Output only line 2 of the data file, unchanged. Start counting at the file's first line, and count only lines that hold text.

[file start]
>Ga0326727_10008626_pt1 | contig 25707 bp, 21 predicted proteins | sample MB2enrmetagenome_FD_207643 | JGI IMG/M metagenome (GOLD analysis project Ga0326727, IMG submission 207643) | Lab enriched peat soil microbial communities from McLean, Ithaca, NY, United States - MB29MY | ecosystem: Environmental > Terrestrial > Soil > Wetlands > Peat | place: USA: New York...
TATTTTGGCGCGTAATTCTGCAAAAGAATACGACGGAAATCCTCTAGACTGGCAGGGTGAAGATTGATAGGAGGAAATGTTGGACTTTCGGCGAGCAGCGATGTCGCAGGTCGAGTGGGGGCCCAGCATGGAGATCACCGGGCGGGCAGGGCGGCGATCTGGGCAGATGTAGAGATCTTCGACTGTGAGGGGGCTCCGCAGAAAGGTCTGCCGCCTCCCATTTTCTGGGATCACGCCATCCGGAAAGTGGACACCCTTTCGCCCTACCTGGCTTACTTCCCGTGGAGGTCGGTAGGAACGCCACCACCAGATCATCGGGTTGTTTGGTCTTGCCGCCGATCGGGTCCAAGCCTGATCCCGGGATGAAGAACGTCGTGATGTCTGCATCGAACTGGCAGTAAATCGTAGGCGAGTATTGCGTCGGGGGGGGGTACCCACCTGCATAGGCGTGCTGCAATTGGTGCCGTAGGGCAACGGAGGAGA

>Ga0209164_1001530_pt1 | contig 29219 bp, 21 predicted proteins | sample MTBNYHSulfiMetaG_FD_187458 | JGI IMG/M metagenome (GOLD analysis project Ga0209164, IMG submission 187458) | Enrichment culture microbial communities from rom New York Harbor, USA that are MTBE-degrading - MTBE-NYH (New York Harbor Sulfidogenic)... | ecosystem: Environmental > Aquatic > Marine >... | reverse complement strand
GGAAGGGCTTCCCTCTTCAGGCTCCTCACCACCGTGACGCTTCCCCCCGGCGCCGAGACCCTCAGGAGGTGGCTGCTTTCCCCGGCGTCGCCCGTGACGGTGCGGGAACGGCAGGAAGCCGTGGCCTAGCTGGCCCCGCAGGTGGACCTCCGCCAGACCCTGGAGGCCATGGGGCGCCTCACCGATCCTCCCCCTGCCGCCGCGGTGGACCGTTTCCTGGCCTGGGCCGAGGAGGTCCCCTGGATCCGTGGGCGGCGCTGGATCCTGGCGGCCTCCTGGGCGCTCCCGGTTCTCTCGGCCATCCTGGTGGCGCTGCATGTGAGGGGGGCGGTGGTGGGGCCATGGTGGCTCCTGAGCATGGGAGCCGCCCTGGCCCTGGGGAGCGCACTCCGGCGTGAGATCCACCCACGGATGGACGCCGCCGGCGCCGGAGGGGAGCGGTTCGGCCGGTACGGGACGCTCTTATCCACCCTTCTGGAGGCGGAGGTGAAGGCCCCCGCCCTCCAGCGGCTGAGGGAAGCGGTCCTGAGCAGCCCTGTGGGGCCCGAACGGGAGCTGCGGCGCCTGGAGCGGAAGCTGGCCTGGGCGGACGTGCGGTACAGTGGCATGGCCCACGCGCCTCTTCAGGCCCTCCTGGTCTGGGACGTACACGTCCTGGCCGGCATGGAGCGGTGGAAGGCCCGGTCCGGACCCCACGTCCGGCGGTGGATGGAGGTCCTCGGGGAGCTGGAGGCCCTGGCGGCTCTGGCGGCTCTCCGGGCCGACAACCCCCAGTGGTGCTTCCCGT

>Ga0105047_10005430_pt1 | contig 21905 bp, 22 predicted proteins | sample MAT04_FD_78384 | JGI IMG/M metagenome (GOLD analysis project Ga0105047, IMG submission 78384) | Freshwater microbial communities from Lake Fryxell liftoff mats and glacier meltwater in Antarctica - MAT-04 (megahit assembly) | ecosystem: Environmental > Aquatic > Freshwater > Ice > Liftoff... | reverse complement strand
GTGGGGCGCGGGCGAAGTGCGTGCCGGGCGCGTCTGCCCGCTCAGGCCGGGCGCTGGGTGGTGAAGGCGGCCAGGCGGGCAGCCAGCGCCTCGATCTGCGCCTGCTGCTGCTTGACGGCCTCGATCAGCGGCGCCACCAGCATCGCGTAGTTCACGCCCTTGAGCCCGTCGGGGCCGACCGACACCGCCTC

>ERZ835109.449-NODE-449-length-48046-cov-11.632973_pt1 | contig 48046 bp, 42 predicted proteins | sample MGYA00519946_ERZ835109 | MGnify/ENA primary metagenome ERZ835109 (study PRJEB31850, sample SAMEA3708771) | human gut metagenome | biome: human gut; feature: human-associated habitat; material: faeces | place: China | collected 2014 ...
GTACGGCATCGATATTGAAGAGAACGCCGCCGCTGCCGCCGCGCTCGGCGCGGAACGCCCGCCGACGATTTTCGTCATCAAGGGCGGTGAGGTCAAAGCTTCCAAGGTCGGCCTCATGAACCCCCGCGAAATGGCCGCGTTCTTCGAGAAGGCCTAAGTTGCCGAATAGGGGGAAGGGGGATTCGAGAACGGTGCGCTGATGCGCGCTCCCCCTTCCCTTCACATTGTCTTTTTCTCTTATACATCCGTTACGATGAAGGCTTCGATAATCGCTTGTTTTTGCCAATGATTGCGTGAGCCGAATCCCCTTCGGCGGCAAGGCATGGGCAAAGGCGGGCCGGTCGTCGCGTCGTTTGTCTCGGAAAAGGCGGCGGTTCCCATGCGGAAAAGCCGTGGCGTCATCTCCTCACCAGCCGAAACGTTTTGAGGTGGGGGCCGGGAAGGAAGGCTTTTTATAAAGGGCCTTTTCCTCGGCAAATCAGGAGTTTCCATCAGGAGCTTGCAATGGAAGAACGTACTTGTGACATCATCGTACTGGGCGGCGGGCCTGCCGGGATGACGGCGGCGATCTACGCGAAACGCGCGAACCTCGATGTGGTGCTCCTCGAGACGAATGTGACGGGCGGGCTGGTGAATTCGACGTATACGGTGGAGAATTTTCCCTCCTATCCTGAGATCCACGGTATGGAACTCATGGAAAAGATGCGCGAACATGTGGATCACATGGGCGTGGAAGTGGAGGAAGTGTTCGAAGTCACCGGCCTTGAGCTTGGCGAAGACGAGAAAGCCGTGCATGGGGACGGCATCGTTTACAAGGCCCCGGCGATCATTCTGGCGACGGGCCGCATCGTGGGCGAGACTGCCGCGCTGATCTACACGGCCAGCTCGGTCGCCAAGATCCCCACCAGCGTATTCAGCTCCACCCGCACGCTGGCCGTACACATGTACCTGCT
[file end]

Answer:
TATTTTGGCGCGTAATTCTGCAAAAGAATACGACGGAAATCCTCTAGACTGGCAGGGTGAAGATTGATAGGAGGAAATGTTGGACTTTCGGCGAGCAGCGATGTCGCAGGTCGAGTGGGGGCCCAGCATGGAGATCACCGGGCGGGCAGGGCGGCGATCTGGGCAGATGTAGAGATCTTCGACTGTGAGGGGGCTCCGCAGAAAGGTCTGCCGCCTCCCATTTTCTGGGATCACGCCATCCGGAAAGTGGACACCCTTTCGCCCTACCTGGCTTACTTCCCGTGGAGGTCGGTAGGAACGCCACCACCAGATCATCGGGTTGTTTGGTCTTGCCGCCGATCGGGTCCAAGCCTGATCCCGGGATGAAGAACGTCGTGATGTCTGCATCGAACTGGCAGTAAATCGTAGGCGAGTATTGCGTCGGGGGGGGGTACCCACCTGCATAGGCGTGCTGCAATTGGTGCCGTAGGGCAACGGAGGAGA